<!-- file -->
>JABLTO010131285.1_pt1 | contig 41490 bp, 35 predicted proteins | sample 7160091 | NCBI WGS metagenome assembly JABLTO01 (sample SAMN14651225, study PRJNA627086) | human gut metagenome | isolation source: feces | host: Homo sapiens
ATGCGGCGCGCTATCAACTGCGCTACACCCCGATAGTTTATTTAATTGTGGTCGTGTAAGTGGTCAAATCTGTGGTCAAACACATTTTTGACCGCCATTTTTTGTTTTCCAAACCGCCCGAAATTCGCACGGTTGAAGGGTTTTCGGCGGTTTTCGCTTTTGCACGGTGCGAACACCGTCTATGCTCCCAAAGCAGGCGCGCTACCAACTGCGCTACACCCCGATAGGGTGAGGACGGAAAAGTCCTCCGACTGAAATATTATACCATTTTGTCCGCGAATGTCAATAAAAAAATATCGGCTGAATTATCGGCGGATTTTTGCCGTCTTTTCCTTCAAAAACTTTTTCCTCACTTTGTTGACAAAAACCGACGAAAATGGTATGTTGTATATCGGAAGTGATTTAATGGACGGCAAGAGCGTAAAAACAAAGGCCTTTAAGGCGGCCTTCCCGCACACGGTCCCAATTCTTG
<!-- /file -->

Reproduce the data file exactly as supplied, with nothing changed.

>JABLTO010131285.1_pt1 | contig 41490 bp, 35 predicted proteins | sample 7160091 | NCBI WGS metagenome assembly JABLTO01 (sample SAMN14651225, study PRJNA627086) | human gut metagenome | isolation source: feces | host: Homo sapiens
ATGCGGCGCGCTATCAACTGCGCTACACCCCGATAGTTTATTTAATTGTGGTCGTGTAAGTGGTCAAATCTGTGGTCAAACACATTTTTGACCGCCATTTTTTGTTTTCCAAACCGCCCGAAATTCGCACGGTTGAAGGGTTTTCGGCGGTTTTCGCTTTTGCACGGTGCGAACACCGTCTATGCTCCCAAAGCAGGCGCGCTACCAACTGCGCTACACCCCGATAGGGTGAGGACGGAAAAGTCCTCCGACTGAAATATTATACCATTTTGTCCGCGAATGTCAATAAAAAAATATCGGCTGAATTATCGGCGGATTTTTGCCGTCTTTTCCTTCAAAAACTTTTTCCTCACTTTGTTGACAAAAACCGACGAAAATGGTATGTTGTATATCGGAAGTGATTTAATGGACGGCAAGAGCGTAAAAACAAAGGCCTTTAAGGCGGCCTTCCCGCACACGGTCCCAATTCTTG